However, regular wine would not do; Joseph sent him wine that was aged and thus of better quality. Joseph thereby alluded to the fact that although he had been in Egypt for an extended period of time, he had never lost faith that they would one day be reunited. For 22 years no wine had passed his lips, yet he had saved and preserved it in anticipation of his eventual reunion with his father.
From this we learn that whenever a Jew finds himself in "Egypt," beset by troubles and adversity, he must never despair. Even in the most difficult of circumstances he must strengthen his faith in G-d in the belief and hope that G-d will help him overcome his predicament.
Adapted from Likutei Sichot, Volume 10
by Boruch Wahrhaftig
Working in Brooklyn with suppliers in China taught me some basics of cross-cultural trade, but did not prepare me for life in China. Alternating every couple of weeks between New York and Shanghai had unanticipated side effects.
Language was a manageable concern. I got by on translators, hand signals, and a few important words in Chinese. Over time, with more exposure to Chinese ways, I began to feel more secure and had time to look around more. The Chinese have an ancient philosophy emphasizing family, duty, and honor. The Chinese word for "people" (ren) is used to describe feelings of empathy, altruism, and striving for excellence. In Yiddish - being a mensch.
A succession of takeovers from the Mongols to the communists did not change some basics of Chinese society. The new leaders continued the old ways, adopting new slogans. Throughout, China went on honoring its elders, revering its ancestors, and celebrating the ancient holidays. To the lands where they traveled, the Jews imported their own traditions - everything from Mosaic Law to the bagel with shmear.
An orthodox Jewish man arriving in the People's Republic, I was more than a large white foreigner. I was an inscrutable mystery. China hosts many American and European visitors, but a Caucasian with a yarmulke and beard was an unfamiliar sight that most resembled a Muslim from China's western provinces. It did not help that removing my glasses for my passport photo gave me a wild-eyed zealous look that made border officials nervous.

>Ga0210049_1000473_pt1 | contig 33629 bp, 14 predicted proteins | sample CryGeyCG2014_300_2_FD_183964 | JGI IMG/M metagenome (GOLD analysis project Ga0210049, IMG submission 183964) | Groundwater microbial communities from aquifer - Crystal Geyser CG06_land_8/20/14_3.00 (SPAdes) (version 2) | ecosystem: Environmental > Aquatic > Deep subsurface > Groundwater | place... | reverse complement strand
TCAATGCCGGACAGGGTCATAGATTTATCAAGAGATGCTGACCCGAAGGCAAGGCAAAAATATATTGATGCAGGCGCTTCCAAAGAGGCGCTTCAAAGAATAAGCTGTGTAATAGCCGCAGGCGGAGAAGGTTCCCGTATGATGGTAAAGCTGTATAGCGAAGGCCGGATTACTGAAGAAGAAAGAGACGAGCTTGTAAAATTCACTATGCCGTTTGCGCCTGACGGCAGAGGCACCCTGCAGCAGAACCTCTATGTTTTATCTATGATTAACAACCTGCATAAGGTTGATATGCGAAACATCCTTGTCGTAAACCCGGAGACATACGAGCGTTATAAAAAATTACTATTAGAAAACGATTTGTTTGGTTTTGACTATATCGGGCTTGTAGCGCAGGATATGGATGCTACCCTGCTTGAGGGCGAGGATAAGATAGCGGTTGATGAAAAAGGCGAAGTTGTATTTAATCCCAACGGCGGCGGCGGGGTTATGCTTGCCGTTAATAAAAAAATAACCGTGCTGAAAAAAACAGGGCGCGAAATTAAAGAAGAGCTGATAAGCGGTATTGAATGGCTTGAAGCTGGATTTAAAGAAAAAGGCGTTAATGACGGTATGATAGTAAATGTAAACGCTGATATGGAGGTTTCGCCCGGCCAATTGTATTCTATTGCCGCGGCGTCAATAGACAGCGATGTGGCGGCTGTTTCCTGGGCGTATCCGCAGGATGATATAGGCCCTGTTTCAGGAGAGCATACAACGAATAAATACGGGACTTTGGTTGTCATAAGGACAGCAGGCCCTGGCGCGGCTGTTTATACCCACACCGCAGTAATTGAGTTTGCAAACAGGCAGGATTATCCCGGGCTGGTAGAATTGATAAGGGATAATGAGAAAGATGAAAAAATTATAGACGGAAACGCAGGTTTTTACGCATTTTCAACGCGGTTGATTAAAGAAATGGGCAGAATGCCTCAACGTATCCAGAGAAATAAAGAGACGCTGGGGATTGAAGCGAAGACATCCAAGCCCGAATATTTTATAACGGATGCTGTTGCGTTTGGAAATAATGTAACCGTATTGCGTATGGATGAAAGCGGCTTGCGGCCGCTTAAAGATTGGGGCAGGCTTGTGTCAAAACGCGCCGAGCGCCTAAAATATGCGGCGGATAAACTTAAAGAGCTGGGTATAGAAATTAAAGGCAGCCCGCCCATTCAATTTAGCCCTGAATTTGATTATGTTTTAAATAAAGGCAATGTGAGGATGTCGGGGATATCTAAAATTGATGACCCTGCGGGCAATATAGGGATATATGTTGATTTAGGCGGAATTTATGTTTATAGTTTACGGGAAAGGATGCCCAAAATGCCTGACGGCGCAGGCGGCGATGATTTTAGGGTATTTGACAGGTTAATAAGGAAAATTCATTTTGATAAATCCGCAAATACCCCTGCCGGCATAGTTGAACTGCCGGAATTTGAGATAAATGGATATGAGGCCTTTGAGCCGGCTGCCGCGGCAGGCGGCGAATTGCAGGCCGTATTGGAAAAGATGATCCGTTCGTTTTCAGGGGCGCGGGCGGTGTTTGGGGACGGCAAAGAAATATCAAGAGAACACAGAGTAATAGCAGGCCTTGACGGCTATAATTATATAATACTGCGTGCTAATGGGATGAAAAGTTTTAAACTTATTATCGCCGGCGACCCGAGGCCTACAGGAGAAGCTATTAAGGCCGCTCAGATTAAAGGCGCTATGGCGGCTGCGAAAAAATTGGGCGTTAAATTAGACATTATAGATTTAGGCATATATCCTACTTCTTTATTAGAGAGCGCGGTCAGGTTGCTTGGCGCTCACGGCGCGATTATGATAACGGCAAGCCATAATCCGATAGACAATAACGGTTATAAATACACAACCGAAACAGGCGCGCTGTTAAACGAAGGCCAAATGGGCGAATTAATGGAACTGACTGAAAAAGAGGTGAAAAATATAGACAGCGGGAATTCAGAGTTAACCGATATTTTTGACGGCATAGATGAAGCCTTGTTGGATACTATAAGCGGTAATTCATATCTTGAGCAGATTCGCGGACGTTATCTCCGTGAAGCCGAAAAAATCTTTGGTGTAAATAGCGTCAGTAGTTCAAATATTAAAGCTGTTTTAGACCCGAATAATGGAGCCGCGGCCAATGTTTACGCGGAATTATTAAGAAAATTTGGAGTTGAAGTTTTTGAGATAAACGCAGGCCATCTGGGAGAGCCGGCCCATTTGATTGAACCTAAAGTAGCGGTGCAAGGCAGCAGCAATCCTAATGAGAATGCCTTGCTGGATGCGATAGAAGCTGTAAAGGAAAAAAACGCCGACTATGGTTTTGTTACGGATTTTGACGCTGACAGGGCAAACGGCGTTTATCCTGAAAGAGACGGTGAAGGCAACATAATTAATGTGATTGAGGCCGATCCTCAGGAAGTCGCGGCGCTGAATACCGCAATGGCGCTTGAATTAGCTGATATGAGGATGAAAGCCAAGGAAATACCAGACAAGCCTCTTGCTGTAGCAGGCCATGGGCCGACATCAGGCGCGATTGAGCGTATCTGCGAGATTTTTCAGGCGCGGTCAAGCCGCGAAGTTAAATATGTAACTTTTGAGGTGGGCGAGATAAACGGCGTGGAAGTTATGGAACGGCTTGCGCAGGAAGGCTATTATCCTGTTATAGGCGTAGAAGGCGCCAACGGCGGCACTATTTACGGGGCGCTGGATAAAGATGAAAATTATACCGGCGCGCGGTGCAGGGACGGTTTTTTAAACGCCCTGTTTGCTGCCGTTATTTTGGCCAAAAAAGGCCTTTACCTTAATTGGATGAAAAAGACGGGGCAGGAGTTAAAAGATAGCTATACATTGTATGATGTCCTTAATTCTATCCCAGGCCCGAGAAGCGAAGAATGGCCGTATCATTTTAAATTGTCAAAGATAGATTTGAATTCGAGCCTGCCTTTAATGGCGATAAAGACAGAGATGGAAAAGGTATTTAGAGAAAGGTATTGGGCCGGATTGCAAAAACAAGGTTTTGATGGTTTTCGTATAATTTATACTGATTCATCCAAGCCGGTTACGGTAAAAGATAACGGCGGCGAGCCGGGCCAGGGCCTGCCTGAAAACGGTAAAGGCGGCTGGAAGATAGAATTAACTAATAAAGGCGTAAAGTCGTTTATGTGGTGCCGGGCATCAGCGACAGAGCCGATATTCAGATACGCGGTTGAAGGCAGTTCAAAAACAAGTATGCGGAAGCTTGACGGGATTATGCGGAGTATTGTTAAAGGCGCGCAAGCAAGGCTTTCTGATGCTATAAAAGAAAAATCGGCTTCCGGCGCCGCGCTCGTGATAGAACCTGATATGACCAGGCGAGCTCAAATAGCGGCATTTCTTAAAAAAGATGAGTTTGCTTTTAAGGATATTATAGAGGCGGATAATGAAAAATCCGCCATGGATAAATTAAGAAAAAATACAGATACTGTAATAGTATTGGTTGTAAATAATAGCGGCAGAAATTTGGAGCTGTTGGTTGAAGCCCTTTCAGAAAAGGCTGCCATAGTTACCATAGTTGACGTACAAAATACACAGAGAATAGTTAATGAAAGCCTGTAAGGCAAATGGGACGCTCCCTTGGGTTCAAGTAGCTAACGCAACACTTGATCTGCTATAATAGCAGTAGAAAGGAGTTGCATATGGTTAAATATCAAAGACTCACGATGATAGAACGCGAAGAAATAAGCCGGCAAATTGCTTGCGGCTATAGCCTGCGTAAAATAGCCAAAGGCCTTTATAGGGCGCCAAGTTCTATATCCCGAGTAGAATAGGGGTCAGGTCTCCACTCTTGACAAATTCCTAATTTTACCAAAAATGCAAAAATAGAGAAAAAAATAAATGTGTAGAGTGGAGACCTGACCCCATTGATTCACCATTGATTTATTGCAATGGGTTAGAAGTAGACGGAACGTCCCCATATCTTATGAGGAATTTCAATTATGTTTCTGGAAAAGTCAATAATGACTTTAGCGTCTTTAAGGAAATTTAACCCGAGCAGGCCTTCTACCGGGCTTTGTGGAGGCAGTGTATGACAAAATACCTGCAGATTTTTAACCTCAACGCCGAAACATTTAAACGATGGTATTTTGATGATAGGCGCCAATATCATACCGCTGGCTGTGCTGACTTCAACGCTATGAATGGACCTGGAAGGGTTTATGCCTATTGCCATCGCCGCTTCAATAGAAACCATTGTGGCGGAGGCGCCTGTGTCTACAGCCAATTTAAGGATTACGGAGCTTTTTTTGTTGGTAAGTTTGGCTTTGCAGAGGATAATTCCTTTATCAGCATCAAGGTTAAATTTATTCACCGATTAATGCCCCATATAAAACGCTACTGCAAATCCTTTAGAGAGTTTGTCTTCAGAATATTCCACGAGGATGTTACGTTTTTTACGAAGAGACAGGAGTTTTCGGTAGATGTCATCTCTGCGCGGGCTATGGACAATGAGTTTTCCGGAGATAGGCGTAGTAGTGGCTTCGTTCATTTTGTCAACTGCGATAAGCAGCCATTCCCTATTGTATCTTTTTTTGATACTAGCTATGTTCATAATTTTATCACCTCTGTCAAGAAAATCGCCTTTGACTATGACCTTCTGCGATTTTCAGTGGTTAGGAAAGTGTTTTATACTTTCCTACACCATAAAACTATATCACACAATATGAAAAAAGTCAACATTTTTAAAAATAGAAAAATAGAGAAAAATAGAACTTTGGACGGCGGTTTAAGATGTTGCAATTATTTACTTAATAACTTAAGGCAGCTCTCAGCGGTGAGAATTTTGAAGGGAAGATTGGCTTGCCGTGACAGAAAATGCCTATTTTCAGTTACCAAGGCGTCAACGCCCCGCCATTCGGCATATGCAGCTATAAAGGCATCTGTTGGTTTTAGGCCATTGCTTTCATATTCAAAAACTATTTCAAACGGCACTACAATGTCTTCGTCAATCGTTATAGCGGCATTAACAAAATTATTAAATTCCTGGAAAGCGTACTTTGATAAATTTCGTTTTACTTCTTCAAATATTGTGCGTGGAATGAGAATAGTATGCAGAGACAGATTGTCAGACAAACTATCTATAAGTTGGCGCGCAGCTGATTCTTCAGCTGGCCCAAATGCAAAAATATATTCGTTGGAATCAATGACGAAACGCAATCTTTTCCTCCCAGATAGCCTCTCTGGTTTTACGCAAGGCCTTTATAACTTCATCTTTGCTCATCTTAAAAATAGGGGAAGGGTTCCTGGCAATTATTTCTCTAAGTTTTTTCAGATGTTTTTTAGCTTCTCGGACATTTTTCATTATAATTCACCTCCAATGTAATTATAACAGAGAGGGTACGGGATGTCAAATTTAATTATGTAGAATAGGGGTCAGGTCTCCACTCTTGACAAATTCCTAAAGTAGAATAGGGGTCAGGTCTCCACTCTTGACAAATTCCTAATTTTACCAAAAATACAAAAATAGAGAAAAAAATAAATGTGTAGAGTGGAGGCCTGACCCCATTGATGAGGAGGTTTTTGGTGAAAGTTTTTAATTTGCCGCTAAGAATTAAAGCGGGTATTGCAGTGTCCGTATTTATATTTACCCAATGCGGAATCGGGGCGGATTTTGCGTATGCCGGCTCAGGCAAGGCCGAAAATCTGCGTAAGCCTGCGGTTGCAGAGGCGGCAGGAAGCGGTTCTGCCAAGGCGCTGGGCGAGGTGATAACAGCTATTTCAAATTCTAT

Within minutes of reaching China, someone touched my chin and said, "Nice beard." Apparently, personal space is measured differently in China. People asked, "Where from?" but my replies only generated puzzled expressions. By the second visit, I learned to answer, "I am American, from New York," in Mandarin. They shook their heads in disbelief and repeated their question in Chinese. In a cap, I reminded people of Fidel Castro, and they cheered Cuba in my honor. Nobody had any idea where I was coming from.
Eventually, I mastered the phrase "wo zai you tai ren", which means "I am Jewish." In China, it was received as if I had said, "I am a famous billionaire," or "I am president of the United States." I went from interesting to amazing in zero seconds. People understood who I am, and they had a near-universal encouraging reaction. Pointing to their head, they would smile enthusiastically and say "hen hao," (very good) with much enthusiasm. This puzzled me.
The Chinese translation of Jewish is 'you tai ren' (pronounced yo tie ren) This refers to the people of biblical Israel, but the literal translation is close to 'people of the truly high place', or 'people of the genuinely exalted nation'. This glowing term made being Jewish in China was an immediate popularity boost. Factories were eager to do business with a member of such a successful heritage. Who was I to argue?
In general, Jews are highly regarded in China, with a reputation for being intelligent and good in business. Early arrivals to Shanghai created some business and civic landmarks that are active today, such as the Sassoon housing development and the famed Peace Hotel. They were Baalei tzedaka, philanthropists, who supported many causes, such as community health care. Shanghai residents are proud of having provided as a safe haven for Jews during the Second World War. There may be no place where an orthodox Jew is more welcome by non-Jewish locals than Shanghai.
During business meetings, the hosts invariably expected to dine before starting business. My colleagues explained that I would not be able to join their meal because Jews have dietary restrictions. People were distressed when I declined an array of delicacies that stared back at me, but never ridiculed my convictions or attempted to persuade me. They had no problem with me needing to fulfill spiritual or religious obligations.
Returning to the USA, I experienced a reverse culture shock. After weeks of relatively trim Chinese, the crowd at the airport appeared noticeably overweight. In the states, almost nobody carried their own bag into the store to avoid the plastic bag fee. At coffee shops, people used credit cards to pay for complex drinks, not cash for juice or water. The waiter filled my cup with tepid coffee before serving my elderly father-in-law. I missed attentive service, hot drinks, and deference to age.